Arrow Video: Hand of Death (1976) - Reviewed

Images Courtesy of Arrow Films
Before Hong Kong action-movie master John Woo became synonymous with bullets flying, guns that never reload, endless explosions and doves flying throughout the “bullet ballet”, the director first got his start in martial arts movies in the early 1970s under the name Wu Yu-seng.  Early in his career while working for Golden Harvest, the writer-director in the midst of finding his niche crossed paths with young actor Chen Yuen-lung and fight choreographer/actor Hung Chin-pao.  

While not much was made of these three at the time, the young stuntman in his first speaking role onscreen was none other than Jackie Chan with Sammo Hung as the choreographer, making this an earlier union of three of the most important Chinese action movie makers who ever lived.  The film in question, the 1976 martial arts kung-fu fighter Hand of Death, wasn’t anything spectacular but it was undoubtedly a harbinger of things to come in the action movie hemisphere.

Amid the Qing Dynasty, a rogue warrior named Shih Shao-Feng is storming the Shaolin temples and training camps on a genocidal reign of terror to rid China of Shaolin.  Their top student Yun Fei (Doran Tan) is tasked with hunting down and eliminating Shih’s murder spree where he befriends blacksmith Tan Feng (Jackie Chan) who has his own axe to grind with Shih.  Along the way they also amass fellow warriors under their wing including a skillful swordsman who vowed to never draw his sword again after killing a prostitute he loved and the group forms a coalition which begins training and fashioning new weaponry to fight Shih and his Lieutenant Tu Ching (Sammo Hung).  Will it be enough to overthrow the ruthless and murderous Shih clan?
While ostensibly a martial arts flick produced by Golden Harvest founder Raymond Chow replete with widescreen fight sequences in large courtyards, lots of kicking and punching, Hand of Death does show (for those who are really looking) early traces of what was yet to come from the Hong Kong action maestro.  Predating the brotherly bonds displayed in Hard Boiled and The Killer by decades while utilizing the then-unrealized martial arts gifts of Jackie Chan and Sammo Hung, the film is at once a bit of a wuxia with sword fighting and fine arts of the clawed punch while also being a worthy competitor to the surge in Shaw Brothers movies.  In addition to being the only time working with Chan and Hung, this was the first time John Woo worked with Philip Kwok who legendarily left his mark on Woo’s Hard Boiled years later as master gunfighter Mad Dog.

One of two films shot by short-lived cinematographer Yung-Chi Liang, the panoramic widescreen film while not quite displaying the visual motifs fans of John Woo have grown accustomed to nevertheless is a scenic, epic martial arts actioner with breathtaking wide-angled vistas interspersed with the trademark Shaw Brothers fast zooms in and out of action choreography.  The period wuxia score by eventual Woo A Better Tomorrow (and tragically late) composer Joseph Koo is what you would sonically expect from a film of this era with an emphasis on both orchestral renderings and guitar riffs spicing up the action.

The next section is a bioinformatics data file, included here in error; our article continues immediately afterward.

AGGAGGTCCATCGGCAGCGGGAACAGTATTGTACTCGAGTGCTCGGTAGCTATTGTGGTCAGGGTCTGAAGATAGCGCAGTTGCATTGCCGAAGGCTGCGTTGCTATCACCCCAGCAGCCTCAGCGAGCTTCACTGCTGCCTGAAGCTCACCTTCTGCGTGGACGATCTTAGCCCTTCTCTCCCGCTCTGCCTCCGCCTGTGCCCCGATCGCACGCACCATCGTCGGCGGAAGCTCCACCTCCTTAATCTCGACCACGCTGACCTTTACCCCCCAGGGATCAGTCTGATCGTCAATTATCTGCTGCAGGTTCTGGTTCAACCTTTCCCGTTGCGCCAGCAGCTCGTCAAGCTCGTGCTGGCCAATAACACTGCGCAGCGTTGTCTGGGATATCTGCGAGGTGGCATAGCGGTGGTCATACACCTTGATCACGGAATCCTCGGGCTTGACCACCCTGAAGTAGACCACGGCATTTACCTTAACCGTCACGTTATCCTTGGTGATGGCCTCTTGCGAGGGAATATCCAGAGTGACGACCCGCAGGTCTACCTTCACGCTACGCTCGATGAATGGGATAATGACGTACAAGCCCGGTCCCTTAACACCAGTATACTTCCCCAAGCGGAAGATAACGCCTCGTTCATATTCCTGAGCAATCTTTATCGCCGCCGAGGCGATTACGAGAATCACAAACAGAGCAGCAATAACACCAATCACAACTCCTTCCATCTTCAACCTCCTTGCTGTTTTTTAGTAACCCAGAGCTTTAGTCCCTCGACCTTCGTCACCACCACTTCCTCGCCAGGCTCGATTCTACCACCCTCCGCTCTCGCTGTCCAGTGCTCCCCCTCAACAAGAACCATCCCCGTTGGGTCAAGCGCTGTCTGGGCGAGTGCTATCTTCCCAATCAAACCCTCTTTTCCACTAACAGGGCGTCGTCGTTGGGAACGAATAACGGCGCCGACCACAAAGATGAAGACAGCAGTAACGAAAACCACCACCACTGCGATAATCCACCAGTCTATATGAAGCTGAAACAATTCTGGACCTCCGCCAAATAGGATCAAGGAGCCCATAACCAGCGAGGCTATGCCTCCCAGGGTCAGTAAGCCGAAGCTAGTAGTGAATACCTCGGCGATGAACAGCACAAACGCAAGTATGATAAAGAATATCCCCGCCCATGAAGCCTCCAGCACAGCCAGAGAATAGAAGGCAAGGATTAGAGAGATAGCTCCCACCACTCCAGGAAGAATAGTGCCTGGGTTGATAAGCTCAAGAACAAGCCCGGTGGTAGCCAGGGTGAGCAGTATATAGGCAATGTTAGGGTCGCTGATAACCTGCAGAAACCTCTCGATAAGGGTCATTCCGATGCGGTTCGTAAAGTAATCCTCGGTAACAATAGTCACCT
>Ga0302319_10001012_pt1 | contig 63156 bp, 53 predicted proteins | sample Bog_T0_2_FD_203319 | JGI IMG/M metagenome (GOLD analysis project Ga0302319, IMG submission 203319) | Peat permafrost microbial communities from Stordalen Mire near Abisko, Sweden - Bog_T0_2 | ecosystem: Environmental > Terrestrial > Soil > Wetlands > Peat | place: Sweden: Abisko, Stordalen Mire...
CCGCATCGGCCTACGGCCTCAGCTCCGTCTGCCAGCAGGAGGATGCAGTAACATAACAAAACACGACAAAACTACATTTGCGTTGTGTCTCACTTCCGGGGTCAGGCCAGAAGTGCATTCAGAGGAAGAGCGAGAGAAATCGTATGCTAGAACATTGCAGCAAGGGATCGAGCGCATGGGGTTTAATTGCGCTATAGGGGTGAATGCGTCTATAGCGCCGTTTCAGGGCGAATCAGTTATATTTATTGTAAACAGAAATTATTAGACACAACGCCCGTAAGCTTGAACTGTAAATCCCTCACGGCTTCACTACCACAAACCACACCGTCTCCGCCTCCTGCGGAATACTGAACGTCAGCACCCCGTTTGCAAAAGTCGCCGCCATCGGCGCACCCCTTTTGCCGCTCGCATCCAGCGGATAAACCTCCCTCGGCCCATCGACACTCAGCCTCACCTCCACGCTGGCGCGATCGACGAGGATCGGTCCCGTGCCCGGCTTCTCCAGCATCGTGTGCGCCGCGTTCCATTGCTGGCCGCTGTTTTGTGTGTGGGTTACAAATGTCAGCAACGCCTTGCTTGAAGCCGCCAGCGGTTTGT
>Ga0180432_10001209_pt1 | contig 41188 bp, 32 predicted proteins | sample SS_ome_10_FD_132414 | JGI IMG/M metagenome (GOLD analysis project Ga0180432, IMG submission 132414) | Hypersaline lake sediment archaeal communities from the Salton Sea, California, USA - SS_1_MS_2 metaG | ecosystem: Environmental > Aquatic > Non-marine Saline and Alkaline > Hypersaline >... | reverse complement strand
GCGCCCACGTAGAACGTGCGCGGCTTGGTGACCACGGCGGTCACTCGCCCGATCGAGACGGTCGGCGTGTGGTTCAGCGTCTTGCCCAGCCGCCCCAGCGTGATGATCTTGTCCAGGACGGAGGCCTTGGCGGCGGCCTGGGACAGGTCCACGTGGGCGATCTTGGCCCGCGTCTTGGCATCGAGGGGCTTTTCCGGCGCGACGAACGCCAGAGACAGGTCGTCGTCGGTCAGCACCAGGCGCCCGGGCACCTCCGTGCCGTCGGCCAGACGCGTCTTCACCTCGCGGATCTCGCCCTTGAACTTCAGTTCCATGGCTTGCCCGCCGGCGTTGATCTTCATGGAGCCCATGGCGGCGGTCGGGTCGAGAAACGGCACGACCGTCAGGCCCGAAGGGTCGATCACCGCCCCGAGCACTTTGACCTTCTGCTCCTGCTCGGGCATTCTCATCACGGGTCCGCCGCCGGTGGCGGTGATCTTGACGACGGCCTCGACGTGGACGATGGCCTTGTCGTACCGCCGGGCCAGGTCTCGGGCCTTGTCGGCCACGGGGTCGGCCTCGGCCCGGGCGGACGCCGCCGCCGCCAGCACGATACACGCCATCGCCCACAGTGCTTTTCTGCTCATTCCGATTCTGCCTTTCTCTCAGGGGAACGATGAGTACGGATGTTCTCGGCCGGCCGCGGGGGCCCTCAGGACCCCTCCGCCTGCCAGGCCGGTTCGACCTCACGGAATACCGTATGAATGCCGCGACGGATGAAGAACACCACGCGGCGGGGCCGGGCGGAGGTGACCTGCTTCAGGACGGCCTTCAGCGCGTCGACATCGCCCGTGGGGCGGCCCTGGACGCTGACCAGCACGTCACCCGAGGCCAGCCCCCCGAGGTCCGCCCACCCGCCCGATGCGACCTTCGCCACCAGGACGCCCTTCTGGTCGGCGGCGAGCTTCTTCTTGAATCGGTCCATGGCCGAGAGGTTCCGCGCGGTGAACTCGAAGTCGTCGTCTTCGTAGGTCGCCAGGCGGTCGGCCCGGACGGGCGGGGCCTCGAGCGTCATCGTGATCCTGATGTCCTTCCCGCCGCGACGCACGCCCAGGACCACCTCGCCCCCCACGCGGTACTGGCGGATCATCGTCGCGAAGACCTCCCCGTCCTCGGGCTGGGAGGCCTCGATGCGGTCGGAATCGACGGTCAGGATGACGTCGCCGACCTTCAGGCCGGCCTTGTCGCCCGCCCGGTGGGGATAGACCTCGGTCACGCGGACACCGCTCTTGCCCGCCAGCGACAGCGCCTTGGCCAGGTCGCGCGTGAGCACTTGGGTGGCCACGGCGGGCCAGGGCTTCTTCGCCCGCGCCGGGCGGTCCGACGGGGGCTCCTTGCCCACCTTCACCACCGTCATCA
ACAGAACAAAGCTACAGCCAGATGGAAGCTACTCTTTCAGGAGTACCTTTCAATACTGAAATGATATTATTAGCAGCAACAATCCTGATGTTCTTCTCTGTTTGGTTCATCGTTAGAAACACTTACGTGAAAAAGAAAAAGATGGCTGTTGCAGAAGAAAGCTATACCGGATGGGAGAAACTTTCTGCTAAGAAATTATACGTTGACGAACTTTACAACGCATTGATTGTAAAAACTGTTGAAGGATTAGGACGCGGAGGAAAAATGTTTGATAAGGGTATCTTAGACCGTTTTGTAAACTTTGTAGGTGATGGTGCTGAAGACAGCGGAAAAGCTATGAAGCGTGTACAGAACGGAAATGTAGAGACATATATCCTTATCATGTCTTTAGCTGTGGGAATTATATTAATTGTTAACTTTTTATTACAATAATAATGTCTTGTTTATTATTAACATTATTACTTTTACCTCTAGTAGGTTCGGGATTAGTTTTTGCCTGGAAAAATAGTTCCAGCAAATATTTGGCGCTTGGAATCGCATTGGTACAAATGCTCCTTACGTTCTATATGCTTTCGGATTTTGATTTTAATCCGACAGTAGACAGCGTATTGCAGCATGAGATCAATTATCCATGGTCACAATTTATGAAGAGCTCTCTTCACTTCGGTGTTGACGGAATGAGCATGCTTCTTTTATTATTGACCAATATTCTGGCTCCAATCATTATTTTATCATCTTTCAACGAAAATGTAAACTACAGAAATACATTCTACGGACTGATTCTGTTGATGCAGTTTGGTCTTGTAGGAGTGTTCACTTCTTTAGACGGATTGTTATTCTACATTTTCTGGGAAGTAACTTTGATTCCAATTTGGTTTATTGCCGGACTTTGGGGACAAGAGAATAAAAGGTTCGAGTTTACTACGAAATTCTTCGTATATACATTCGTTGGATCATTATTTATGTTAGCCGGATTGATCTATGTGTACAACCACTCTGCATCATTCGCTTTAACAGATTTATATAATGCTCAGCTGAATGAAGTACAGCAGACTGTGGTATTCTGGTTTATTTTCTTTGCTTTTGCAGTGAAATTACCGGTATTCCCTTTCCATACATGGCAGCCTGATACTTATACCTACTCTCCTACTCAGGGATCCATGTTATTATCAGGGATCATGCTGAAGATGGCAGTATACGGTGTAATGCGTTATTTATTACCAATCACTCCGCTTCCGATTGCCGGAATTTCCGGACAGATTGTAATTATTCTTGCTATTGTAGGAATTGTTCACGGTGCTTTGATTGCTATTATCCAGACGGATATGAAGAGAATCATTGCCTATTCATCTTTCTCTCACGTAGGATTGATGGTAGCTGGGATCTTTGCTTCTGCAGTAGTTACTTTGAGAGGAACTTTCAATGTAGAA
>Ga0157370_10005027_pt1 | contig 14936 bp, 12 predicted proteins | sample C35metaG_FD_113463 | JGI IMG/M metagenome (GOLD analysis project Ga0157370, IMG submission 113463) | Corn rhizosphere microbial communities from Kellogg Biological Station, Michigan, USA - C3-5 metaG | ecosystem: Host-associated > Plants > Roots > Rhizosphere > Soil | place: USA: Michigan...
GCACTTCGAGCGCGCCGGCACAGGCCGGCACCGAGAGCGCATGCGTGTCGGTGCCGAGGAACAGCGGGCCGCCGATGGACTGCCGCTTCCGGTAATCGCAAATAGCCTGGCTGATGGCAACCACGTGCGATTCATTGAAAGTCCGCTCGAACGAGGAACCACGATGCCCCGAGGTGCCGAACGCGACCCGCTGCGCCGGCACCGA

Doran Tan and the ensemble cast is generally solid though most eyes will be on Jackie Chan as the lowly but noble (and very young) blacksmith and Sammo Hung’s bucktoothed Lieutenant with a shit-eating grin.  Having seen Hung in other films, the caricature being played comes as a shock as he juts his top rows of teeth forward, making one wonder if he wore false teeth for the gag.  Chan was unknown at the time of filming outside of being a skillful stuntman and though he took some punches that knocked him out and nearly cost him his eyesight, he’s fantastic in Woo’s film.

Though the film cemented Woo’s reputation as a demanding director who preferred his actors do their own stunts over doubles, Hand of Death or Countdown in Kung Fu as it was renamed in other territories was a moderate success for the then-fledgling Golden Harvest production company.  While not as strong as some of the other more renowned wuxia out there and certainly nowhere near what John Woo and his creative collaborators Jackie Chan and Sammo Hung would go off and do on their separate ways, it is nevertheless exciting to see the three having worked together at all.  
Three of the most important action movie figures in Hong Kong let alone global cinema Eastern and Western working in unison to create not the greatest kick-and-punch action fighter out there but certainly a serviceably solid one at best littered with traces of what would or would not come from these guys in the near future. 

--Andrew Kotwicki